International Student Migrant Workers
Japanese Language School On Depopulated Island (#3 of 7 part series)
There is a Japanese language school on a small island located 380 kilometers south of Kagoshima with a population of just 44,000 people. The school has international students from Vietnam, Cambodia and the Philippines, a number of whom work in yakitori restaurants and other similar jobs. The population of the island has been decreasing, with around 200 young people leaving each year. But with school fees and accommodation significantly cheaper than Tokyo, international students are benefitting from a lower cost of living on the island.
Japanese language schools opening in areas with declining populations has been something of a trend in Kyushu. The first of its kind in the country, 2015 saw a Japanese language school supported by an industry-academic-government cooperation open in Saga Prefecture with a student intake of around 90. Saga made approximately 14 million yen in subsidies available for the school last year. Half of the cost of Japanese teachers’ salaries were to be subsidized while the top performing 25% of the international students were set to receive a scholarship of ¥20,000 per month.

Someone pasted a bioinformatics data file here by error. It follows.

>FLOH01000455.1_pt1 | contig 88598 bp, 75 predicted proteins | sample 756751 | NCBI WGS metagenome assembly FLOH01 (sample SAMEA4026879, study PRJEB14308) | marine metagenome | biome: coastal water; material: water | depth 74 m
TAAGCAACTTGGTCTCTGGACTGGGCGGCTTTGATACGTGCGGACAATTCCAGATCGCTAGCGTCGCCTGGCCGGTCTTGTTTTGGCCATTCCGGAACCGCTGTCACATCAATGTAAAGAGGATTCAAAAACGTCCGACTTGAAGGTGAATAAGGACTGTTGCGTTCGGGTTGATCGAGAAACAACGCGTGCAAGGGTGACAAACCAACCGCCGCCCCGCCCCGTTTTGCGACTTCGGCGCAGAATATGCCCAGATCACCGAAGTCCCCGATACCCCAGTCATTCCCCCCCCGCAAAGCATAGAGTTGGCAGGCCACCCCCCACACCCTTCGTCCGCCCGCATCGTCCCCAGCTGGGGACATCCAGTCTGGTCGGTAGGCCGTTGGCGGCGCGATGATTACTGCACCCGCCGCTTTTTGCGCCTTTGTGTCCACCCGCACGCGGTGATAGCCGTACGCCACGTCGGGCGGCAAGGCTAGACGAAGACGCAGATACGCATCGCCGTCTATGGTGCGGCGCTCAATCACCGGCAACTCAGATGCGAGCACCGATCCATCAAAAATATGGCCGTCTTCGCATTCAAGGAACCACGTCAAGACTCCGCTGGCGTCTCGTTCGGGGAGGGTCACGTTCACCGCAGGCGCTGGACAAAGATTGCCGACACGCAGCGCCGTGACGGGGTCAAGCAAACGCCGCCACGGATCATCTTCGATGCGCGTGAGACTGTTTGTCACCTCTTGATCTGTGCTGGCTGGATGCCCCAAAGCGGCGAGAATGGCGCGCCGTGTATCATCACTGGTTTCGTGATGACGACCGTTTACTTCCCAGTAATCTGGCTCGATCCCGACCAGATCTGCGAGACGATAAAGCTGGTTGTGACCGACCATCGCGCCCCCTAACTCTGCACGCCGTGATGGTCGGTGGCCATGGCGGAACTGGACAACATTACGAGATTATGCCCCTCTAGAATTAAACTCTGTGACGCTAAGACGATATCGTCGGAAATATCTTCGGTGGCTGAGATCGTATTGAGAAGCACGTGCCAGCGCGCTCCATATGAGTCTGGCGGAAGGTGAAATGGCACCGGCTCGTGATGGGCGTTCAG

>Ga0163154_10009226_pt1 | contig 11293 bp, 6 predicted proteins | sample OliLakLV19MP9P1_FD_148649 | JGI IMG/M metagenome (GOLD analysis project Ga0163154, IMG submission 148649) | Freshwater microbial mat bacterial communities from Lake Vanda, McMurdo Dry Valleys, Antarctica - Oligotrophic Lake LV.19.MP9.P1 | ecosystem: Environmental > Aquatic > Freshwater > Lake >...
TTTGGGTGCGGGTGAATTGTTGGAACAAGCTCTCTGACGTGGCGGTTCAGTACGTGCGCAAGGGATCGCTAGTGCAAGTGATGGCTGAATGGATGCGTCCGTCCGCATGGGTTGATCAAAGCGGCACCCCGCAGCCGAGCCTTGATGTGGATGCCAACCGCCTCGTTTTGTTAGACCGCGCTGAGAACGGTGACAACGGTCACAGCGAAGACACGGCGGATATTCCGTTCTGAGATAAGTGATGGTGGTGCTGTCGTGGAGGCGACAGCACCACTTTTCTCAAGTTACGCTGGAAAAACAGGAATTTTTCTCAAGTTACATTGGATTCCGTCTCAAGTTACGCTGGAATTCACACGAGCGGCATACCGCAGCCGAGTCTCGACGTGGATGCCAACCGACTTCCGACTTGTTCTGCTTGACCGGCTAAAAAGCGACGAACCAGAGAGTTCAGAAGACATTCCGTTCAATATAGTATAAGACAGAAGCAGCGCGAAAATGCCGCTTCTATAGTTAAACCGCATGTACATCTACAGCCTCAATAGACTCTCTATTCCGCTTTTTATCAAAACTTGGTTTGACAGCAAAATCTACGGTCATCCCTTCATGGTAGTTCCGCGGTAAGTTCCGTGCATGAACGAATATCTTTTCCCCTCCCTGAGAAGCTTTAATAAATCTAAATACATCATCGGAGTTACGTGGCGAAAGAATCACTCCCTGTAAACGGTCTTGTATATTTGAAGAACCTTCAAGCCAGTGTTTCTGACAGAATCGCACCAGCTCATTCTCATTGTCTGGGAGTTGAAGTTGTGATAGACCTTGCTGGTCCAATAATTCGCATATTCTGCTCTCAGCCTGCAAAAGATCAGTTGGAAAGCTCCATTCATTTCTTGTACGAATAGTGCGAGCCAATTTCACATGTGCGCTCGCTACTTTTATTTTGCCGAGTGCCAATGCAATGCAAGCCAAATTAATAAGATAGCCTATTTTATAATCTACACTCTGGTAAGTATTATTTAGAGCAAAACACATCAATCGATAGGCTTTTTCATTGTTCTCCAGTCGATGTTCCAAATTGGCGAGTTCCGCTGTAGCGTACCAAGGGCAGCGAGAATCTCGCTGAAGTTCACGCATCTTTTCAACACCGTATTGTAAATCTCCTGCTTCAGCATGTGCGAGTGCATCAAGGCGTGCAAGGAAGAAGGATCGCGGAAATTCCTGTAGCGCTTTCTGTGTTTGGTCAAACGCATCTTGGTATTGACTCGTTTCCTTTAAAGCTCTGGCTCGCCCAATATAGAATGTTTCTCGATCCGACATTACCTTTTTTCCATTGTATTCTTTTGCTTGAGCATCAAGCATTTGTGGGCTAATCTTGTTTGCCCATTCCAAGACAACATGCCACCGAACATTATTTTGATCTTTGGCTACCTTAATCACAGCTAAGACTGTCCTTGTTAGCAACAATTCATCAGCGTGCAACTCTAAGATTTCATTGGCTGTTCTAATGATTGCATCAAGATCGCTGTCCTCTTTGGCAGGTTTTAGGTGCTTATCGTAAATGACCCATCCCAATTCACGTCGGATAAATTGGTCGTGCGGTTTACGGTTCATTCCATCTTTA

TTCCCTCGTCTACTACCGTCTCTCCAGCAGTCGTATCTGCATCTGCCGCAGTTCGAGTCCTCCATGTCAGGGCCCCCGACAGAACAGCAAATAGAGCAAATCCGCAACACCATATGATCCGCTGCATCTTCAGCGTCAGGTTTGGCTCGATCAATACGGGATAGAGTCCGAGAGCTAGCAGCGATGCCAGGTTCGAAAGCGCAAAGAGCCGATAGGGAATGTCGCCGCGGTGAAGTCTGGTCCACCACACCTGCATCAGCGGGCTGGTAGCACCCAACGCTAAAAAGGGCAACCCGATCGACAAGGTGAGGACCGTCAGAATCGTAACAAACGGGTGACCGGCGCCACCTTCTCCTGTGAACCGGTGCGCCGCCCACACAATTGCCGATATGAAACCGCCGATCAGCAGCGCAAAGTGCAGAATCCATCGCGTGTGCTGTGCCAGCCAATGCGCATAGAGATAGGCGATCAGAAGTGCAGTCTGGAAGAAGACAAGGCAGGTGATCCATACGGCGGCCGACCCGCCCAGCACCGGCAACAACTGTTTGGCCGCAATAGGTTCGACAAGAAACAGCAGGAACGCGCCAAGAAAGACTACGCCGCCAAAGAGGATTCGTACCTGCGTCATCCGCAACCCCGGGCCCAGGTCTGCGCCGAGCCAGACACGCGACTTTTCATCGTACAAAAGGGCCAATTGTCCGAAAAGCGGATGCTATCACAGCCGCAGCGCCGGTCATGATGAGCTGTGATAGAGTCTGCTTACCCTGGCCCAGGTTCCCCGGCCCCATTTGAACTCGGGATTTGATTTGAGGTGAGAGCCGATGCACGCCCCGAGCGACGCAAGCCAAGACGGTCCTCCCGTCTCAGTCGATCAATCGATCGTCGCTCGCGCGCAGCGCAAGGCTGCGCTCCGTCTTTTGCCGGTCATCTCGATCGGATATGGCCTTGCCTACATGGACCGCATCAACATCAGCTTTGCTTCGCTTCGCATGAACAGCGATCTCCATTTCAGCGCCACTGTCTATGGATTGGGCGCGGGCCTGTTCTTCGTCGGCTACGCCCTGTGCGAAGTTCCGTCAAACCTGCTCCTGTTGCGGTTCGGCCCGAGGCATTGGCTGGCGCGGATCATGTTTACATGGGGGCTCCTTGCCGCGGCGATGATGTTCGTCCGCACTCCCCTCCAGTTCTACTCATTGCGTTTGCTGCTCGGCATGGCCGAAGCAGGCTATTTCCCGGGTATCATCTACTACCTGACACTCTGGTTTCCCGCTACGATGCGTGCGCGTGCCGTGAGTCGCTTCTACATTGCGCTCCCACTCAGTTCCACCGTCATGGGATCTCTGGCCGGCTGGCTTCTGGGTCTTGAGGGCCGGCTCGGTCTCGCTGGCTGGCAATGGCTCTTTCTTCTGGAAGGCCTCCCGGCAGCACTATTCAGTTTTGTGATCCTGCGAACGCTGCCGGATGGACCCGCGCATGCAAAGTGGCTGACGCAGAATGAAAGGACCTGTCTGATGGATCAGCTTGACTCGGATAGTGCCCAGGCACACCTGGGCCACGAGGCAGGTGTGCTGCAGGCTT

Tensions have spilled over between some international students and local communities in the past. The ratio of the international community compared to Tosu City’s general population stands at around 1.3%, the fourth highest in Kyushu. In order to deepen understanding and facilitate interaction, the city has been hosting exchange programs between international residents and locals. There have also been more opportunities for international students to participate in disaster prevention drills and cultural festivals.
New Era of Immigration in Kyushu
The number of workers from abroad, including international students and technical interns in Japan, exceeded one million for the first time last year. This group of people form an indispensable component of the workforce, irrespective of the government’s position on immigration. Read more installments from this series here.